Our study focused on medical teams’ ability to recognize ADEs in hospitalized older patients aged 65 years or older and included an assessment of both ADEs present upon admission and ADEs occurring during the hospital stay. We found that of all 269 ADEs identified by our expert team, 20 % remained unrecognized by medical teams during the hospital stay. Of the unrecognized ADEs, more than a half (56 %) were ADEs present upon admission, and the majority (76 %) were ADEs caused by medication errors. Our results show that patients’ characteristics as well as ADE characteristics impact the ability of medical teams to recognize ADEs in older inpatients.

The rates of both ADEs present upon admission (60.4 per 100 hospitalizations) and ADEs occurring during the hospital stay (47.2 per 100 hospitalizations) identified in this study are markedly higher than those reported in previous ADE studies in older patients [5, 1222]. These differences can partly be explained by differences in the type of identification method used, the clinical setting, and in the definitions of the outcomes applied [25, 36, 37]. In this study, we used a definition of an ADE which included not only new ADEs, but also worsened and sustained harm or delayed recovery from harm due to both preventable and non-preventable ADEs [4, 24]. Furthermore, by utilizing an adapted IHI ADE trigger-tool [29] as an aid, our chart review was more structured and may, therefore, be more accurate [27, 30, 38]. We also deployed a physician–pharmacist team to review patient charts because the professional knowledge of this combination is complementary [39]. These combined aspects of our methodology may have resulted in a higher number of ADEs being identified. In addition, we included patients with five or more medications on the day of admission. It is well acknowledged that a higher number of medications significantly increases the risk of an ADE [40]. The distribution of ADEs in our study per severity category, however, is comparable to that in other published ADE studies reporting on severity classification [23, 41], indicating that the high ADE yield gained in this study was, therefore, also not merely a result of a higher identification of less clinically relevant ADEs.

Although a direct comparison of our results on ADE recognition in older medical inpatients with those of previous studies is not possible, some aspects of our findings can be compared. In a study by Hohl et al. [23] conducted in an Emergency Department (ED) setting, the medical teams did not recognize 50 % of ADEs present upon admission in older patients, whereas in our study this proportion was 20 %. This lower proportion can be explained by several factors. First, the ED study of Holhl et al. [23] was conducted in a Canadian hospital [23] and our study was conducted in three hospitals in the Netherlands. As such, the level of medical training in geriatrics and/or ADEs awareness may differ between the physicians involved in these two studies. Differences between healthcare settings are known to have an impact on ADE rates [36]. Second, in comparison to the relatively short ED visit, the time available to critically review admission medication during the hospital stay is longer. Third, because more than 80 % of our patients were acutely admitted, they were often first seen in the ED. Hospital admission summaries written by ED physician’s sometimes included possible medication-related causes promoting further examination by the treating physicians on medical wards. Interestingly, the percentage of unrecognized ADEs in our study is in line with that reported in a study in a general inpatient population where 24 % of ADEs were not recognized by the medical team [11]. Given the complexity of older patients’ cases, one could expect the proportion of unrecognized ADEs in our study to be much higher. Unfortunately, detailed data on the type of unrecognized ADEs were not presented by Nebeker et al. [11], which hampers further exploration of this point.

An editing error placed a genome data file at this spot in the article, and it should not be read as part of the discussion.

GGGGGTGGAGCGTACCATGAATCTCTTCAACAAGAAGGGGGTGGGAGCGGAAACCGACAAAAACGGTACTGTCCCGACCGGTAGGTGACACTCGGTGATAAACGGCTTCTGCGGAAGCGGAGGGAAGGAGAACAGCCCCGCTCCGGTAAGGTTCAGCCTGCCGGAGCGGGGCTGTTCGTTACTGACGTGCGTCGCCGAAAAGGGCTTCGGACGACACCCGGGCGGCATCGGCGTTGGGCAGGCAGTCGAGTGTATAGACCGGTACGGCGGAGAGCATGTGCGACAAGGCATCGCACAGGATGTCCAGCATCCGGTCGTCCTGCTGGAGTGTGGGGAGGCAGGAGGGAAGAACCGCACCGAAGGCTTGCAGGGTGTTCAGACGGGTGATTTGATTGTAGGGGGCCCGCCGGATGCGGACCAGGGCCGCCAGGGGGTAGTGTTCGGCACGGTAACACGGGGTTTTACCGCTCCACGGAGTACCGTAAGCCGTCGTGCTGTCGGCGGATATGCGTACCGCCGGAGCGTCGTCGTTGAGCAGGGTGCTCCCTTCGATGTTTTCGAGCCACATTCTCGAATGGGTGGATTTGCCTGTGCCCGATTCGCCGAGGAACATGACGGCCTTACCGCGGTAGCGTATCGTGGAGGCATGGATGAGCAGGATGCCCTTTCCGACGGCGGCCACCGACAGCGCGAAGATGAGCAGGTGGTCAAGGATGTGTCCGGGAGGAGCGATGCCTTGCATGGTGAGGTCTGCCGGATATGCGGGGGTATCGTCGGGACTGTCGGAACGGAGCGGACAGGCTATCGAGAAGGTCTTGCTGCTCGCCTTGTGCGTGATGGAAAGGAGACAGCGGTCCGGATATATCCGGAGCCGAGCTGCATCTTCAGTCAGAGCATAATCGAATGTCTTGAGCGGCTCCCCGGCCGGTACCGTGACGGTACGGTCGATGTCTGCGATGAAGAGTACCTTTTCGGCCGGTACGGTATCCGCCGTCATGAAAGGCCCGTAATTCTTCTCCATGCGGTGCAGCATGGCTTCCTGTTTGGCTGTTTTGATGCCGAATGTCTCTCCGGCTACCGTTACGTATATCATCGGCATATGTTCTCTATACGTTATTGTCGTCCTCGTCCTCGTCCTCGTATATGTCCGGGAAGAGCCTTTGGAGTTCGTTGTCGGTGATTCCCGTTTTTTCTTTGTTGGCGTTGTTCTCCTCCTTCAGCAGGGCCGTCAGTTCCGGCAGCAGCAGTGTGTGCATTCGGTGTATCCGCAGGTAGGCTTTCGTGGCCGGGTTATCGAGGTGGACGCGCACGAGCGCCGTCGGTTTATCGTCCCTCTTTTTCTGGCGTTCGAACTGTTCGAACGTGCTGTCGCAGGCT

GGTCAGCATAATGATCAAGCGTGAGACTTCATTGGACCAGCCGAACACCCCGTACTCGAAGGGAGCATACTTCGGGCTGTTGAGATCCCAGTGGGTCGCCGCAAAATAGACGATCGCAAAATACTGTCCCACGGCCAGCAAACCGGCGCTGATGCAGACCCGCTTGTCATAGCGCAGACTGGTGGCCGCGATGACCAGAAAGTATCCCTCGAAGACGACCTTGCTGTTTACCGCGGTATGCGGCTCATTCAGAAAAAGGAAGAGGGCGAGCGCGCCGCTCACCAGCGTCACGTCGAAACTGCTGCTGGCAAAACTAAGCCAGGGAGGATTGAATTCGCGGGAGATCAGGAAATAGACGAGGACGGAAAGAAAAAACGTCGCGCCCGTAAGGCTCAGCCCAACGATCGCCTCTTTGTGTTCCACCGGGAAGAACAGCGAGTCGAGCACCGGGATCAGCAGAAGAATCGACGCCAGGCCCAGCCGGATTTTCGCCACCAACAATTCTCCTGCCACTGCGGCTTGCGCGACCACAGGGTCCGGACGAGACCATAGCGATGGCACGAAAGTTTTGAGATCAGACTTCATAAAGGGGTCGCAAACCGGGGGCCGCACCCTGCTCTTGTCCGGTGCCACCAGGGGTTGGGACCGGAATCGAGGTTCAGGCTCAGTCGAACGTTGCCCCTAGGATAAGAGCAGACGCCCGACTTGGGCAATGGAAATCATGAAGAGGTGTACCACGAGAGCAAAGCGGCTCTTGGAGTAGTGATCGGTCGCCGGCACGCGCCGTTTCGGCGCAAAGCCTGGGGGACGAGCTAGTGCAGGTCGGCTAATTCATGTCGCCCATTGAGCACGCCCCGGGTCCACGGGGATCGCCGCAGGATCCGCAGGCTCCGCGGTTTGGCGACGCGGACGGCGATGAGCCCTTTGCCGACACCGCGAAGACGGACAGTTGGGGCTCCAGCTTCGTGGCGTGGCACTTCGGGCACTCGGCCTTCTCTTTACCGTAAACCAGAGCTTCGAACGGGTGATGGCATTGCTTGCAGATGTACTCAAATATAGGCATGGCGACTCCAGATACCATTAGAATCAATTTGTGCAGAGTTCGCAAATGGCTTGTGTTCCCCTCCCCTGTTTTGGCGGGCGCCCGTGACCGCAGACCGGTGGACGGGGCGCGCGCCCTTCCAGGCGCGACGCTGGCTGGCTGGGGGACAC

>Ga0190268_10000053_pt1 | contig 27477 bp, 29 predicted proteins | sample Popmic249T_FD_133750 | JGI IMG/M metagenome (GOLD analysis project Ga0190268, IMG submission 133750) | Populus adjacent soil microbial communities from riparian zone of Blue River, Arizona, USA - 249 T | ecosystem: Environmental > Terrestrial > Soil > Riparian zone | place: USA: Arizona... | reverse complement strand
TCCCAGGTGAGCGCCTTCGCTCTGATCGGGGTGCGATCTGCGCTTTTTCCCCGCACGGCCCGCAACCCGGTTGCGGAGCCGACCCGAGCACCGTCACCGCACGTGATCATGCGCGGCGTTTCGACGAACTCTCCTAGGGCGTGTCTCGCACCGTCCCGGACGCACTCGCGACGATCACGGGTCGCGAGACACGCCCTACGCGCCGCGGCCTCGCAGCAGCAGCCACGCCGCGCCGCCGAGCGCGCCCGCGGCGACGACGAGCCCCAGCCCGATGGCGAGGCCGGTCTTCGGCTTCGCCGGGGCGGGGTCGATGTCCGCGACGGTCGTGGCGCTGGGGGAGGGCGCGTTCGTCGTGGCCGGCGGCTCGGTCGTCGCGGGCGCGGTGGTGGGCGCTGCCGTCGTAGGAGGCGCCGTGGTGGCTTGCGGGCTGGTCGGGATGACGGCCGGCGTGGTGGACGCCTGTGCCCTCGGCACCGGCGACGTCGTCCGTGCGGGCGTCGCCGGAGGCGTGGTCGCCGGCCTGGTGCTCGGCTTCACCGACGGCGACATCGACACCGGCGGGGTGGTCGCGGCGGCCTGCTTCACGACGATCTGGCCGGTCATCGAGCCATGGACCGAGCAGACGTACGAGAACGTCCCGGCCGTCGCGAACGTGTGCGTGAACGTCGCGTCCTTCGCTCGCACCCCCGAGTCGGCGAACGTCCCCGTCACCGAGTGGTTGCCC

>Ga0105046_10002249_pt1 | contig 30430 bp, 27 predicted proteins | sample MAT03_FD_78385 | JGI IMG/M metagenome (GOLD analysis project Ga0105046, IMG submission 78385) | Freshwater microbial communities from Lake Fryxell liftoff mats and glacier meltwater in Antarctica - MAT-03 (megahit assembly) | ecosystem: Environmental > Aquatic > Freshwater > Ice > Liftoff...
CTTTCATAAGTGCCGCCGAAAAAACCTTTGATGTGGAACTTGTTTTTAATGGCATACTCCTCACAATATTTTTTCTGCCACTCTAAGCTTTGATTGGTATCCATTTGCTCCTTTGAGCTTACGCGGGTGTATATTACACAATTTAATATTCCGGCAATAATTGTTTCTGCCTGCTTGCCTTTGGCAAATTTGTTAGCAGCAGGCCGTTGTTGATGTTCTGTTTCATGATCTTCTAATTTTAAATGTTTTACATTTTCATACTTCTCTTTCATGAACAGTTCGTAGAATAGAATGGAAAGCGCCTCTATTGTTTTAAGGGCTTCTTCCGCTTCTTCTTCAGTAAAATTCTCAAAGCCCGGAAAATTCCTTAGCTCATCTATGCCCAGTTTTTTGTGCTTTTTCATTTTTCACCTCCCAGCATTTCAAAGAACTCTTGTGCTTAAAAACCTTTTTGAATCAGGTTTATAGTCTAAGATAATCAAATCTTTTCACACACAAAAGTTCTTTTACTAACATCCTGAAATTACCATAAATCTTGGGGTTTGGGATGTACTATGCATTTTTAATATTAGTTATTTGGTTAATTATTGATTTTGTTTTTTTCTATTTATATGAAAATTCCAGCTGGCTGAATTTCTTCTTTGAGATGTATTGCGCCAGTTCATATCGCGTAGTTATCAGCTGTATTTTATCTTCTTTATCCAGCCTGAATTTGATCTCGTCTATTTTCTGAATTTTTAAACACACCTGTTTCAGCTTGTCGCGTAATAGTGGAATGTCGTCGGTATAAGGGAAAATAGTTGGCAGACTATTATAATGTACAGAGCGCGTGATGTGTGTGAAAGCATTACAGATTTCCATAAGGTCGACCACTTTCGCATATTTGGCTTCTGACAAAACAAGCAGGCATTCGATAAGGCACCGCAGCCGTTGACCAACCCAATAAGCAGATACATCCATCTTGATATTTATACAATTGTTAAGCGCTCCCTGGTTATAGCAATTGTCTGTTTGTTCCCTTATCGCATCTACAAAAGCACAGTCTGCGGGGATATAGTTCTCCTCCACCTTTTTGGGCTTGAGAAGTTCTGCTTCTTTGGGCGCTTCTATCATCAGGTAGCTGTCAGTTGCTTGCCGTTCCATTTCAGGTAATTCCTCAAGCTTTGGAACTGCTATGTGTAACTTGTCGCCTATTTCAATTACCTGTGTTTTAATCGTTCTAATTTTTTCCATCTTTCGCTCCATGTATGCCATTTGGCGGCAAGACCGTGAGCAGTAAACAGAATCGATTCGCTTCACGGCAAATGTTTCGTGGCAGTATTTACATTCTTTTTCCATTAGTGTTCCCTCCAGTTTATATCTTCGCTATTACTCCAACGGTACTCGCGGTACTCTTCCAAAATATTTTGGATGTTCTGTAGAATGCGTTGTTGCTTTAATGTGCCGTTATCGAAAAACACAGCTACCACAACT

Patient characteristics and ADEs recognition

The results of our multivariate analyses showed that the odds for having an unrecognized ADE on admission decreased by 24 % with each one point increase in the Charlson Comorbidity Index score [35] (95 % CI 0.59–0.97; p = 0.026), while these odds appeared to be 2.4-fold higher in patients with cognitive impairment (95 % CI 1.00–5.85; p = 0.05). The former results indicate that the physicians were well aware of the frail state of multi-morbid patients; the latter results suggest, however, that they were insufficiently aware of medication-related harm in patients with cognitive impairment on admission. A possible explanation for the better recognition of ADEs in multi-morbid patients is probably the investment of more time and/or involvement of other medical specialties. Previous studies have shown that a multidisciplinary approach is successful in improving prescribing in older patients [4244]. Cognitive impairment is a well-known and highly prevalent atypical symptom in hospitalized elderly patients [45]. Atypical disease presentation often hampers correct and timely diagnosis and treatment [9]. Therefore, such presentation may be an extra barrier in distinguishing between disease and medications as a cause of patients’ symptoms that are present at the time of admission.

Characteristics and recognition of ADEs